The project also resulted in the development of an adapted SWAT — soil and water assessment tool — model to quantify instream phosphorus transformations and determine whether the stream bed is a phosphorus source or sink under different flow and land management conditions. Improvements to the model will help decision-makers understand phosphorus time lags and possible management levers needed to achieve water quality targets. The team also collaborated with Great Lakes Restoration Initiative researchers to test the model in Wisconsin.

The Bottom Line

The effect rivers and streams have on phosphorus runoff as it moves into Lake Erie is a critical knowledge gap. Ongoing research is using data modeling and on-site surveying to quantify how phosphorus moves through the Maumee River watershed. Results will inform decision-makers about whether streams are a source or sink for phosphorus and how to reduce nutrient runoff.

Discovering How Blooms Can Contaminate Groundwater

Principal Investigator

Ganming Liu, Bowling Green State University


Project Summary

While many studies of HABs in the Great Lakes focus on surface water issues, very few investigate the potential for algal toxins to contaminate groundwater. Yet surface water and groundwater interactions do present risks to water wells and human health. To address this significant knowledge gap, researchers studied whether Lake Erie blooms can contaminate groundwater resources and what conditions might facilitate this.

Through a collaboration with The Ohio State University’s Stone Laboratory, researchers collected samples of untreated well water on South Bass Island to look for levels of the algal toxin microcystin. They also designed and conducted flow tank experiments to simulate the toxin’s transport from Lake Erie to water wells. Analysis found that coastal water pumping in these wells reverses groundwater flow and can indeed result in microcystin contamination moving from lake water into water wells.

Researchers further developed a state-of-the-art 3D hydrological model for the entire South Bass Island that simulated microcystin transport processes both above and below ground. Based on the simulation’s results, researchers suggest that wells at high pumping rates located within 100 meters of the shoreline should be regularly monitored and tested during and after HAB events. While wells located beyond 100 meters seem safe, certain conditions such as fractures, higher lake levels and severe bloom events could worsen the contamination risk.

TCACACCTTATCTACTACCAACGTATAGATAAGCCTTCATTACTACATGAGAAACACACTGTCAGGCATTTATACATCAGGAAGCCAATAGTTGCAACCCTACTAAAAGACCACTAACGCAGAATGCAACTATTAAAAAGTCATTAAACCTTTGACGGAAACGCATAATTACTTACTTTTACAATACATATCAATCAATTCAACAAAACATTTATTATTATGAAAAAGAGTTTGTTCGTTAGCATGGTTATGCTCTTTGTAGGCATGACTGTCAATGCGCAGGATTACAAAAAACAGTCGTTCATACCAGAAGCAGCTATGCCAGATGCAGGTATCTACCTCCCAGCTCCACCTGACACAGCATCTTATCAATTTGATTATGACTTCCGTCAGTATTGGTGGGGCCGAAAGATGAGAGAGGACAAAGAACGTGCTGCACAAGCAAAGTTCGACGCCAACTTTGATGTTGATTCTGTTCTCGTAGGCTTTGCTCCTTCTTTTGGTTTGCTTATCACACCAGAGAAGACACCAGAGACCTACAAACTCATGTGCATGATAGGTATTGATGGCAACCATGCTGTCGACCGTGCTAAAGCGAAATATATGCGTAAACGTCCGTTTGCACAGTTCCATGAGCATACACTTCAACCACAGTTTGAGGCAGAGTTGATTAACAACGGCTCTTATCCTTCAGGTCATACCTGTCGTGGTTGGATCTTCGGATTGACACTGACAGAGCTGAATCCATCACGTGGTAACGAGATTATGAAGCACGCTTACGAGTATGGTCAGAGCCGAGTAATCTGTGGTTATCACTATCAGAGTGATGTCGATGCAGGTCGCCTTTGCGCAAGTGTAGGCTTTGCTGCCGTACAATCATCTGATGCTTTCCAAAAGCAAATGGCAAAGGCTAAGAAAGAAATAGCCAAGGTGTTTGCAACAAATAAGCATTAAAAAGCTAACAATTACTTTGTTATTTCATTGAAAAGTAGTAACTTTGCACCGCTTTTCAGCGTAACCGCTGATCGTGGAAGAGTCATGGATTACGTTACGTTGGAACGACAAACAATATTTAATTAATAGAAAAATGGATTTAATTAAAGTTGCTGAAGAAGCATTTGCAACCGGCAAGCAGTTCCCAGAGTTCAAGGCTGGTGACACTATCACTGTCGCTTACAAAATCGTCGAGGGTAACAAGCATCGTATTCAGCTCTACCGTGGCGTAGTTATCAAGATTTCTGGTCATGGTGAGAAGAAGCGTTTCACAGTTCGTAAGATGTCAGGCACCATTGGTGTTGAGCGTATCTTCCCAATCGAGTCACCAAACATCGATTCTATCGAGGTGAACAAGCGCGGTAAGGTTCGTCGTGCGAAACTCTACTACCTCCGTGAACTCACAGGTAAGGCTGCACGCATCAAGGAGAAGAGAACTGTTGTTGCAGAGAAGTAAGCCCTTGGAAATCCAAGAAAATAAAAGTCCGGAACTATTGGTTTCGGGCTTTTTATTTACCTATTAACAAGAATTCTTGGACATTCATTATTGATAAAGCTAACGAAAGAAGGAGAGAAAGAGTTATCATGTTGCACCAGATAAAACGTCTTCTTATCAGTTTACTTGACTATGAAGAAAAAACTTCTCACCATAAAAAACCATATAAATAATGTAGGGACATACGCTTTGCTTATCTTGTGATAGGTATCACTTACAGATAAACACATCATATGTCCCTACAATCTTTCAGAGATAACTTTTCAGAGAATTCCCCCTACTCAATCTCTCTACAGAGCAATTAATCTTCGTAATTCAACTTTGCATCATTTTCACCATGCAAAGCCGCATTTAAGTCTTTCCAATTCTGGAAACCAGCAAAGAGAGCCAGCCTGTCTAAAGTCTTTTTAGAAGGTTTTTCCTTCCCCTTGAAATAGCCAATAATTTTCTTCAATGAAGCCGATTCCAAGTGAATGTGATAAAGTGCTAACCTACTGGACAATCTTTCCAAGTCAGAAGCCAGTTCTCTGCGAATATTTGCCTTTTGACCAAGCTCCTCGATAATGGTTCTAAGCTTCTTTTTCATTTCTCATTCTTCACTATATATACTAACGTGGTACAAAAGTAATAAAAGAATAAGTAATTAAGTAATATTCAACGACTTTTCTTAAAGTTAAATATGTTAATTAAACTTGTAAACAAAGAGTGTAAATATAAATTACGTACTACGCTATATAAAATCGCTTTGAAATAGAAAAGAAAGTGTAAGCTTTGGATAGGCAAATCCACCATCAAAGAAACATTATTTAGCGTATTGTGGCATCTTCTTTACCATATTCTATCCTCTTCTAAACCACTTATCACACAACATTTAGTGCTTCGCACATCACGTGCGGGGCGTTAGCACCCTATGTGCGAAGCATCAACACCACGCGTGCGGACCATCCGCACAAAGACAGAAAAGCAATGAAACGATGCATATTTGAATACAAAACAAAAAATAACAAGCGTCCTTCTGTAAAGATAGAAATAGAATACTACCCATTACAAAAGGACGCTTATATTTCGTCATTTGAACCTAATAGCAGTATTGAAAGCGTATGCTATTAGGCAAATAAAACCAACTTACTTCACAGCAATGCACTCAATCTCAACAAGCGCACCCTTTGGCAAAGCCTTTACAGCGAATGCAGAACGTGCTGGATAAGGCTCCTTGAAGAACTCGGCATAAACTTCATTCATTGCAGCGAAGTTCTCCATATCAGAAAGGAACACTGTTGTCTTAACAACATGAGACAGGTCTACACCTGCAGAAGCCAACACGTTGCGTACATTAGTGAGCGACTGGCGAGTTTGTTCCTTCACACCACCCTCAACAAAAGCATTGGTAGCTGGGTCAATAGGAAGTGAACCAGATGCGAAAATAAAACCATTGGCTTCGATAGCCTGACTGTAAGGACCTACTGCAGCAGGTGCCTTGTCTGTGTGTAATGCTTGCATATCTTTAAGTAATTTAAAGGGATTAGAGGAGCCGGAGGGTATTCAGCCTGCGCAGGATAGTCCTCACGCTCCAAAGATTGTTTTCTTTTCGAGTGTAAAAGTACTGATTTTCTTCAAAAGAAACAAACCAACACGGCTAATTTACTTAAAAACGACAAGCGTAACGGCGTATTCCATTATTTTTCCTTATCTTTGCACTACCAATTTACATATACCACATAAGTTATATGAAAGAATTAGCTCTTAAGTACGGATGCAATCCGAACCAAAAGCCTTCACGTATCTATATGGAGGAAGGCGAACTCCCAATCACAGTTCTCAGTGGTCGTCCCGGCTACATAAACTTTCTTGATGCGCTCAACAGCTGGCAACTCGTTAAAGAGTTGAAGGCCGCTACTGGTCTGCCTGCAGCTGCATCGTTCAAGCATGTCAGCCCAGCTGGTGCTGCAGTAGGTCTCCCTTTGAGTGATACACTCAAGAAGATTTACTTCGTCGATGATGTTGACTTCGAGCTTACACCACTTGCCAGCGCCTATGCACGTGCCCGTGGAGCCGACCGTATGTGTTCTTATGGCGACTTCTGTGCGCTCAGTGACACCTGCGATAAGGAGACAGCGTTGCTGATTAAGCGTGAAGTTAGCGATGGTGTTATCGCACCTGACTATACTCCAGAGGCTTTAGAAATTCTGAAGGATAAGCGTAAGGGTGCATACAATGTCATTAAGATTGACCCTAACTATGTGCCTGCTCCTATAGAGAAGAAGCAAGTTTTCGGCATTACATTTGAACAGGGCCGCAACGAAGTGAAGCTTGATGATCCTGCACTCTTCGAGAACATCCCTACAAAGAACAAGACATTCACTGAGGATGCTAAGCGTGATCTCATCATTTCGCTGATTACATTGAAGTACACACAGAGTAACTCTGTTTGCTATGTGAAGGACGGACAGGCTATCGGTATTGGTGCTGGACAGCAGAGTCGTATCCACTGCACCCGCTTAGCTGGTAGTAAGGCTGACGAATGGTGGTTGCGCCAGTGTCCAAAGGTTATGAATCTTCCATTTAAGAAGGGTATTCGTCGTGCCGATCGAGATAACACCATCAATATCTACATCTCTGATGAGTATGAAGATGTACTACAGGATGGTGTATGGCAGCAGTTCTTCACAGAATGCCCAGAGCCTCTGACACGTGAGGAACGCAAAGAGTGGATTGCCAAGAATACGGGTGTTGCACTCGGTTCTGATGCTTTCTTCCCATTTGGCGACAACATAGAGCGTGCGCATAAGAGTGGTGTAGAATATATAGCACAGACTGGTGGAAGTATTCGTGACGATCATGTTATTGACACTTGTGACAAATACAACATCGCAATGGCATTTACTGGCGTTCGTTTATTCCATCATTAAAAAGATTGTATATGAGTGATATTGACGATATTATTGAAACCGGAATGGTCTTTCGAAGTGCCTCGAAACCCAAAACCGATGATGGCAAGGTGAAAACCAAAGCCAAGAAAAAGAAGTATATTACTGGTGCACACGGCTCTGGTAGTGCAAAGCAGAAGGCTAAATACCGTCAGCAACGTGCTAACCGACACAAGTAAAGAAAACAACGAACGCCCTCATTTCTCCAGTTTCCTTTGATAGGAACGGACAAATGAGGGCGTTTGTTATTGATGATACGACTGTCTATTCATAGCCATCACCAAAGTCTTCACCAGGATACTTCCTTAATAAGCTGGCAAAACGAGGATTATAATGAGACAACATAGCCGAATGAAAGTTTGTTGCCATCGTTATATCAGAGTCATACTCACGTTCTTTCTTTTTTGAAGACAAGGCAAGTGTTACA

This research has highlighted the ability of this modeling tool to assess the risk of residents’ exposure to algal toxins and can help decision-makers identify and evaluate contamination sources. Such modeling can also aid Ohio managers and officials in replacing well systems along the coast to protect public health.

The Bottom Line

The potential for harmful algal blooms to contaminate groundwater is a significant knowledge gap in Great Lakes research. Researchers used field sampling, lab experiments and a new 3D hydrological model to conclude that the algal toxin microcystin can contaminate water wells. In the future, this modeling tool could provide governmental agencies the ability to evaluate the risk of residents’ exposure to cyanotoxins and other contaminants in their groundwater.

Improving How Satellites Are Used for Harmful Algal Bloom Monitoring

Principal Investigator

Kaiguang Zhao, The Ohio State University


Project Summary

Satellites help scientists monitor harmful algal blooms (HABs) in Ohio each year, yet challenges and limitations abound. Images of blooms do little to inform science and policy until they’re rigorously converted into reliable water quality information. What’s more, no satellites have been designed to specifically monitor water quality on inland lakes. To improve HAB monitoring, researchers sought to improve how existing satellites are used to track water quality over time and across large areas.

The team focused on three aspects of monitoring: satellite data, on-site data and models that relate the two. First, they identified three suitable satellites — two from the European Space Agency and one from NASA and the U.S. Geological Survey — and combined them to leverage strengths and mitigate weaknesses. Next, they compiled publicly available on-site water quality measurements from numerous federal agency databases and The Ohio State University’s Stone Lab. Researchers then created models with new, state-of-the art machine-learning techniques and found intricate relationships between satellite signals and water quality parameters.